Behind the veil – companies vs the State

Microsoft has been battling the USA over access to data for some time now. And the other big internet companies are backing it too. The USA wants to be able to access data held by Microsoft overseas. Microsoft claims that it does not have to hand it over on request – and that consumer and customer privacy concerns mean it would be a bad idea anyway.

The case has been going though the courts for some time. But it raises some profound questions about the power of companies and the power of the state in the internet age. At the moment most of the law applicable to companies is national law and most national law applies to ‘persons’ subject to the relevant nation state (although sometimes the jurisdiction of the courts is extended to crimes committed overseas). And companies are considered persons before the law.

Now while multinational companies certainly present as a monolithic presence, in fact in order to operate in a different country, it is necessary to set up a separate company registered in that country and subject to its laws. For commercial purposes this doesn’t matter much, since the country where the group is headquartered will own the overseas company and is therefore able to control it.

Companies like to play this both ways. As far as profits are concerned, they may be extracted by HQ as desired, but where a crime or environmental or human rights harm has been perpetrated, the overseas company is assigned responsibility. In this they are helped by the doctrine of the ‘corporate veil’ by which shareholders (including organisational shareholder) are not liable for the acts of their company.

So while we may now be seeing corporate acts through a glass darkly, it is possible that the Microsoft case may lift the obscuring veil. Of course, that would still leave the arguments about privacy. But those should be tackled on the basis of privacy issues, not of general corporate responsibility.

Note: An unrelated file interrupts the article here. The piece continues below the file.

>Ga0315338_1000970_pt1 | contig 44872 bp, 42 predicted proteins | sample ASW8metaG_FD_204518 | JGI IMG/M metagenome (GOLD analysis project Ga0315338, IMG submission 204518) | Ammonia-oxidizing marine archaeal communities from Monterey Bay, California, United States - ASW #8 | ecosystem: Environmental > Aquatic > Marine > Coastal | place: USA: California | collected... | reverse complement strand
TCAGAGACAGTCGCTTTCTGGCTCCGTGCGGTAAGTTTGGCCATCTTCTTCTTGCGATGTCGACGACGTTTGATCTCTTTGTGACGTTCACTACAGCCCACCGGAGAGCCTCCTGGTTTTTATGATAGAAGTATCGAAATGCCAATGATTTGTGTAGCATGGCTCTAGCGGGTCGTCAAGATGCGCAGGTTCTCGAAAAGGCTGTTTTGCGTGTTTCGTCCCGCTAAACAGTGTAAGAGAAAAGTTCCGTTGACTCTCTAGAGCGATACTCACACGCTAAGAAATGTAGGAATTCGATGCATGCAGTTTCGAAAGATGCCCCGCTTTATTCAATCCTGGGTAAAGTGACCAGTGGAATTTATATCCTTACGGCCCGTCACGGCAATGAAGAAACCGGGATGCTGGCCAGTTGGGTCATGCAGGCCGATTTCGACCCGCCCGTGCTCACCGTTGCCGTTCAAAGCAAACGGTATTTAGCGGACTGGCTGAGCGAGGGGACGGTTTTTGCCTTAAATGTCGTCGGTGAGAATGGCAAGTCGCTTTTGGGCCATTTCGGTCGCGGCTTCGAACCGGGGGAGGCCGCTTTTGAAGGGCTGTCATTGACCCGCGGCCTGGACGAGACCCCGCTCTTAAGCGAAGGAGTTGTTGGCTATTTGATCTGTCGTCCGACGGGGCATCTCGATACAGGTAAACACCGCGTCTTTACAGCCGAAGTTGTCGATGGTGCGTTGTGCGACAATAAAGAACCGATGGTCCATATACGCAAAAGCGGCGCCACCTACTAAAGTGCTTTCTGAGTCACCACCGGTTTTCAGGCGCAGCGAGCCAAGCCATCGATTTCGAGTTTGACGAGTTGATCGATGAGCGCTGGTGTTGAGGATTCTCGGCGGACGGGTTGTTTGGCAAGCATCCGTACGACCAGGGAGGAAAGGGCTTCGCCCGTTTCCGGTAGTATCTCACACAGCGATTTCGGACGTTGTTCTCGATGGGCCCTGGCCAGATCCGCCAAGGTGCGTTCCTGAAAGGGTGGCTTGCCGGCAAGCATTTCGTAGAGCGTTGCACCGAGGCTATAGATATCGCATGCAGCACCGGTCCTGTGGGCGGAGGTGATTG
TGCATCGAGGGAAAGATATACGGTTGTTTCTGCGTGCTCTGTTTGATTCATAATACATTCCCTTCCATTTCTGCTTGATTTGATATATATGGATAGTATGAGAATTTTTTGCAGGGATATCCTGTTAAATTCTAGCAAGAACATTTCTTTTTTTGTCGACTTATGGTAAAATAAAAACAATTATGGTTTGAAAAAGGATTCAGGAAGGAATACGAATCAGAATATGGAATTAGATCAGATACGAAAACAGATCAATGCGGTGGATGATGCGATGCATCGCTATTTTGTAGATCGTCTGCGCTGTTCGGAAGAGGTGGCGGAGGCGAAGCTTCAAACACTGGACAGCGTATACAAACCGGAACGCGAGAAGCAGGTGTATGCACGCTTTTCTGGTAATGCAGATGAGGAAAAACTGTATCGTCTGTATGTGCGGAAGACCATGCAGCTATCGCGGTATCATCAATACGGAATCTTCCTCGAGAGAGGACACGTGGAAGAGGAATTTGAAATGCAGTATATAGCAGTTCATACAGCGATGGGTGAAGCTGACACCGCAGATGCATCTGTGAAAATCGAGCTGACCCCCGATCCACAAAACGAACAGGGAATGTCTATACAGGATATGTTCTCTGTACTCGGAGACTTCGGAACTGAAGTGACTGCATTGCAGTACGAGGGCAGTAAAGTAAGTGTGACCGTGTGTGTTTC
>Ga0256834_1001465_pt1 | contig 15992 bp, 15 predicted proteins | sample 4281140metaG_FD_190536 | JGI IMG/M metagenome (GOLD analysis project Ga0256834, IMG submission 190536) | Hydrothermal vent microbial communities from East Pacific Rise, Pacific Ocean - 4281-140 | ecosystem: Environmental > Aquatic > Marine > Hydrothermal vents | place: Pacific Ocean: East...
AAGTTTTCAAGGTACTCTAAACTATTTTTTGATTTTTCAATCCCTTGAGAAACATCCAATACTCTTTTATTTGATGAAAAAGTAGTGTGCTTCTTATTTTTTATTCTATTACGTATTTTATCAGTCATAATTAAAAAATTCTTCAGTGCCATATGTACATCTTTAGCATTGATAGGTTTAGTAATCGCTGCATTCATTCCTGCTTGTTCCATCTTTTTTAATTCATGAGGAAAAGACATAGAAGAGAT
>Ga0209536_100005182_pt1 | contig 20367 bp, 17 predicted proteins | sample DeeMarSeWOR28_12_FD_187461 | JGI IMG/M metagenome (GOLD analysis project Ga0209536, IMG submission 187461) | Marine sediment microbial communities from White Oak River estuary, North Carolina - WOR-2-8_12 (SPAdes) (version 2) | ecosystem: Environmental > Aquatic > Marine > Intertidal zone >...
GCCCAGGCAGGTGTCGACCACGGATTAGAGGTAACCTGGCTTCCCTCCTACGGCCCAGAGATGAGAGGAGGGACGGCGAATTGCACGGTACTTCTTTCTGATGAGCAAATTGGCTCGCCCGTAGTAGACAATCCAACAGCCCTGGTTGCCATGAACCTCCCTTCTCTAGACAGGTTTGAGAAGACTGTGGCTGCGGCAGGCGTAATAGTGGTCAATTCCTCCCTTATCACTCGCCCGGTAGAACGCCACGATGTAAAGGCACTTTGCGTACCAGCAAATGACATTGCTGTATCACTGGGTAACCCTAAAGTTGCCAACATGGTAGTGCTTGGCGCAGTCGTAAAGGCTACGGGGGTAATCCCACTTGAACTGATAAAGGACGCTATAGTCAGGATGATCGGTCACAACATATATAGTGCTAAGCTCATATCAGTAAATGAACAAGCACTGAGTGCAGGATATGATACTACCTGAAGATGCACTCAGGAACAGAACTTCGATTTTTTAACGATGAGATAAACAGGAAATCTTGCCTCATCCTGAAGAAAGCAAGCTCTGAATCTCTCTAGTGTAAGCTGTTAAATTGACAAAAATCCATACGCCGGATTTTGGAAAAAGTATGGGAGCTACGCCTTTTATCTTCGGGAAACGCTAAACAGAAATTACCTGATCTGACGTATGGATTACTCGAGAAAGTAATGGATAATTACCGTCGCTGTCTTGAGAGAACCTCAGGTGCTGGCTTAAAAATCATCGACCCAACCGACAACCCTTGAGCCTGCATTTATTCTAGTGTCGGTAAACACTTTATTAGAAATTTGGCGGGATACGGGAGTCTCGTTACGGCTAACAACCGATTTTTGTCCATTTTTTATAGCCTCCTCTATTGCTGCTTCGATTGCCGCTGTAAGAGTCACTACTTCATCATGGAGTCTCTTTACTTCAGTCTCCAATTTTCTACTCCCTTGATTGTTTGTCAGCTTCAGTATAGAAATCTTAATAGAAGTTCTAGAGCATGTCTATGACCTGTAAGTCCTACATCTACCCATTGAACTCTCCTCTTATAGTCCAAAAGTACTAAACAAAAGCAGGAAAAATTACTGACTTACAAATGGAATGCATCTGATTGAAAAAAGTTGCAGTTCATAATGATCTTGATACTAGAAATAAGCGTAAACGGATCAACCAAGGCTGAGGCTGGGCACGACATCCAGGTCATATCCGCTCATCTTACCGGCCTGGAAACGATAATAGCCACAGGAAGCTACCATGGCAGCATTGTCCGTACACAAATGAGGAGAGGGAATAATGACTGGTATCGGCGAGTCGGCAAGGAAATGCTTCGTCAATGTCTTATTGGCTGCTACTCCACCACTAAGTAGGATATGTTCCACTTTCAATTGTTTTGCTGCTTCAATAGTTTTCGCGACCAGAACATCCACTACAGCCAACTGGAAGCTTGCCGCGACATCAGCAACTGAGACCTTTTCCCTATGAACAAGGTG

ParcelForced Labour?

If you open your door to a delivery man, you could be looking at a slave.

Cleaners and delivery drivers in the gig economy are being subject to financial penalties for not showing up for work – that’s beyond docking the pay for work not done: it’s a fine on top. According to the Guardian, for Parcelforce, part of the privatised Royal Mail Group, it can be £250 per day on top of the loss of £200  for a day not worked. However other companies, including DPD, have been accused of similar practices.

The practice must create tremendous pressure to go to work, even if you are sick or you have an important appointment. According to the ILO, “Forced labour refers to situations in which persons are coerced to work through the use of violence or intimidation, or by more subtle means such as accumulated debt, retention of identity papers or threats of denunciation to immigration authorities.” Automatic fines of an amount greater than the daily wage would seem to qualify.

No doubt the practice is entirely legal, probably through contracting with the workers concerned on the basis that they take responsibility for providing a service. What they also take is all the risk. It is very far from a contract negotiated between equal parties.

Royal Mail Group’s most recent Modern Slavery Act statement, for some reason, makes no mention of the problem.



Ineos in a state

Fracking is controversial and widely rejected by the communities where it could take place. But the oil company Ineos is pushing forward with its fracking plans in the UK. It seems content to do this at almost any cost to community good will, pursuing legal injunctions making any practical protest illegal.

The damage this is doing to its public relations seems without limit. By taking such a heavy-handed approach, Ineos is storing up trouble for years ahead.

What can possibly justify this? It’s (private) shareholders’ motives are unfathomable.


Creating things that don’t exist

Walmart and Google are entering the voice-shopping market – alongside the other big online players, Amazon and Apple.